The stunts require a specific configuration to pull off, as well as a skill check, but they reward your team with a big hit on the target vehicle and a cinematic moment. In the Chopper Takedown scenario, if you can line up Shaw’s car and the helicopter with a wreck in between just so and jump on top of Shaw’s car, you can force Shaw to hit the wreck and launch his car into the chopper, instantly destroying them both. There’s a lot of imagination work to do when performing stunts, and there’s a big element of make-your-own-fun in Highway Heist, but my group had an absolute blast playing out these scenarios and imagining all the high-octane, action-packed moments as they played out.

Fast & Furious: Highway Heist doesn’t require an encyclopedic knowledge of the characters and plotlines from Fast & Furious to enjoy. Frankly, the game doesn’t really care if you’re even familiar with the franchise at all. It works just as well as a stand-alone game about smashing cars into each other on the freeway, and I think the experience is visceral enough that anyone can at least understand what’s happening. It does require a bit of creative investment, however. It isn’t too strategically complex, and once you’ve played all three scenarios there isn’t much more to discover about it. What makes Highway Heist such a joy, however, is the excitement and RP of imagining the flaming balls of twisted metal your team is leaving behind as you’re speeding down the road. If the action role-playing is appealing to you, Fast & Furious: Highway Heist is a hell of a good time. Perhaps even, dare I say, fun for the whole family.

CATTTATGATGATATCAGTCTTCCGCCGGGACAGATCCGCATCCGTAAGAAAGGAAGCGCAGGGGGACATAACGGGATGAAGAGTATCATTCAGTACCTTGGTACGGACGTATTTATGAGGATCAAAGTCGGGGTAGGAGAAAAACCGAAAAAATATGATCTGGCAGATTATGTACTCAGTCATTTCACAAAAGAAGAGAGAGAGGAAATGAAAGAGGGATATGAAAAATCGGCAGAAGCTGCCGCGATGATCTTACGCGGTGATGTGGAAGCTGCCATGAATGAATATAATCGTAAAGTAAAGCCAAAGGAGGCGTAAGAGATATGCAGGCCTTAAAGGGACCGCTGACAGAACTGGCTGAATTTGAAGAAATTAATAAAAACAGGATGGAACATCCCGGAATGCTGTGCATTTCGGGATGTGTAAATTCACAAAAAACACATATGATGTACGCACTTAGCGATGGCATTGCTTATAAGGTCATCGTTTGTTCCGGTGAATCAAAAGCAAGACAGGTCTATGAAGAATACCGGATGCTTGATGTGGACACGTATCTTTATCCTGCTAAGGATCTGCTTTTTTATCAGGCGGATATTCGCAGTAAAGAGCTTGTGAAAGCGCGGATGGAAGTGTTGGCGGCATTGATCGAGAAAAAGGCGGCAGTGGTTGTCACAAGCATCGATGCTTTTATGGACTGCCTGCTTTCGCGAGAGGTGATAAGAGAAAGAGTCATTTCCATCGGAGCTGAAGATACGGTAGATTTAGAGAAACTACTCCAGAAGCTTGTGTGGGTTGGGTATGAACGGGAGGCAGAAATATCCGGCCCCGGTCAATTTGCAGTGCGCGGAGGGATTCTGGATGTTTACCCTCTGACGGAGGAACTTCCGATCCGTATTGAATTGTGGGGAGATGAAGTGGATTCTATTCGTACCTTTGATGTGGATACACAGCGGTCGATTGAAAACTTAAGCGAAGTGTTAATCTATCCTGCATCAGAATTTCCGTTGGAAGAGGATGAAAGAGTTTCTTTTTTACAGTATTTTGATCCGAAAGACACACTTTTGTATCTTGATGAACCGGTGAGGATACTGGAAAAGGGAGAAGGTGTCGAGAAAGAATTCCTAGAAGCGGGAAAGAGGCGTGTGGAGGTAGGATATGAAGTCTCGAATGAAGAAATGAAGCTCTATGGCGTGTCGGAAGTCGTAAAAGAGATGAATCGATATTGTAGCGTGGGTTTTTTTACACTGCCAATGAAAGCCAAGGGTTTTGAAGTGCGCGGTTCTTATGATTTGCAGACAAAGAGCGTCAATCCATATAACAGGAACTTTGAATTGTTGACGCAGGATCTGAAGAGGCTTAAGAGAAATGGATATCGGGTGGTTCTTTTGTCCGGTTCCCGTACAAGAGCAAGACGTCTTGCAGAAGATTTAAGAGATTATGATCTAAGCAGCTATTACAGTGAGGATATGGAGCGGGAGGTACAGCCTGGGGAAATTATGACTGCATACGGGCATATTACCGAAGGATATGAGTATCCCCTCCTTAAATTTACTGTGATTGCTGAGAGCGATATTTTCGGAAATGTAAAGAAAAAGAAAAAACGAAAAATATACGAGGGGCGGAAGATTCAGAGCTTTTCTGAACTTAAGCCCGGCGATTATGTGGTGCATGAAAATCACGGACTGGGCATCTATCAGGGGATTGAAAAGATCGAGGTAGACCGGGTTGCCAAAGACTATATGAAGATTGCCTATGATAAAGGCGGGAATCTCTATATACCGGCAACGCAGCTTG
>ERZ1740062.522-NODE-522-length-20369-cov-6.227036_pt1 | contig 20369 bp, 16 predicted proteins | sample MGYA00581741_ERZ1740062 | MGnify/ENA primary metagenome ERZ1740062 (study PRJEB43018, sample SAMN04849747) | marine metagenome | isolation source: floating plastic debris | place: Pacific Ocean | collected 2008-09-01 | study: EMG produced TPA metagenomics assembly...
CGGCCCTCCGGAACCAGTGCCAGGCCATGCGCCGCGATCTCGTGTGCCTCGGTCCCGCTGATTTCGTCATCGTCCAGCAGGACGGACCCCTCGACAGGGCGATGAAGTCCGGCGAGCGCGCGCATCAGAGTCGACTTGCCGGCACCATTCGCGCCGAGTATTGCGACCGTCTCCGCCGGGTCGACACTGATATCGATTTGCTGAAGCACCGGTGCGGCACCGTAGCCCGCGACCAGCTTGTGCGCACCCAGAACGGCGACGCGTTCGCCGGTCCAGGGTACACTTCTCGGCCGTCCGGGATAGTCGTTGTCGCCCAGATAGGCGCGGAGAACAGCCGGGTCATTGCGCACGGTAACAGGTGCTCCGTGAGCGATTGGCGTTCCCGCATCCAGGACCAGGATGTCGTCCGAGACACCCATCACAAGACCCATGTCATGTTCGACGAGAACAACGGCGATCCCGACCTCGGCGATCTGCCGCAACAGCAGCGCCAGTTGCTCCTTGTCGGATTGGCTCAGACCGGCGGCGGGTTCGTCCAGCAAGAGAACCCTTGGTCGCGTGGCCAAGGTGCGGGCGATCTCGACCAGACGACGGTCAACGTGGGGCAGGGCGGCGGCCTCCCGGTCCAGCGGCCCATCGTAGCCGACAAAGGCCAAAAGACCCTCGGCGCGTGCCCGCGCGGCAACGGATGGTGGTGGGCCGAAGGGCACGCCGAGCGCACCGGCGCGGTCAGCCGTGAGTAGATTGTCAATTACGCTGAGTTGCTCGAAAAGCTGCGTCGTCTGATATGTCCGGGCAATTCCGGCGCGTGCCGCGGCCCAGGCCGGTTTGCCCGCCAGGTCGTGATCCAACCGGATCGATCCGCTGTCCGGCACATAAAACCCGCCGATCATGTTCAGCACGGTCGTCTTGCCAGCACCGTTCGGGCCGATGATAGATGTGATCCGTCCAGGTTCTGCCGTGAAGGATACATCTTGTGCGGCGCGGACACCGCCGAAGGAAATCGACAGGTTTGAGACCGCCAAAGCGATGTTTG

Fast & Furious: Highway Heist was provided to TheGamer for this review. Highway Heist is available now from many major retailers.

Next: Funko Games Announces 2021 Lineup, Including New Funkoverse And Fast & Furious

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Eric Switzer is the Livestream News Editor for TheGamer as well as the lead for VR and Tech. He has written about comics and film for Bloody Disgusting and VFXwire. He is a graduate of University of Missouri – Columbia and Vancouver Film School. Eric loves board games, fan conventions, new technology, and his sweet sweet kitties Bruce and Babs. Favorite games include Destiny 2, Kingdom Hearts, Super Metroid, and Prey…but mostly Prey. His favorite Pokémon is Umbreon.